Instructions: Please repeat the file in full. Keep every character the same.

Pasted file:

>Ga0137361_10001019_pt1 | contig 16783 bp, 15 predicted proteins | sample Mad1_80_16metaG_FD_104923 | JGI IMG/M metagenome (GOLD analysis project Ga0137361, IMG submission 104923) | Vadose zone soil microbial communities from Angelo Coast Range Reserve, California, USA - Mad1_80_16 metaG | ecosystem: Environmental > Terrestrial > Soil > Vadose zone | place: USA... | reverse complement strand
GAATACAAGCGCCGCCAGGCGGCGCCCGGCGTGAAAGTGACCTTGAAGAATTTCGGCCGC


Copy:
>Ga0137361_10001019_pt1 | contig 16783 bp, 15 predicted proteins | sample Mad1_80_16metaG_FD_104923 | JGI IMG/M metagenome (GOLD analysis project Ga0137361, IMG submission 104923) | Vadose zone soil microbial communities from Angelo Coast Range Reserve, California, USA - Mad1_80_16 metaG | ecosystem: Environmental > Terrestrial > Soil > Vadose zone | place: USA... | reverse complement strand
GAATACAAGCGCCGCCAGGCGGCGCCCGGCGTGAAAGTGACCTTGAAGAATTTCGGCCGC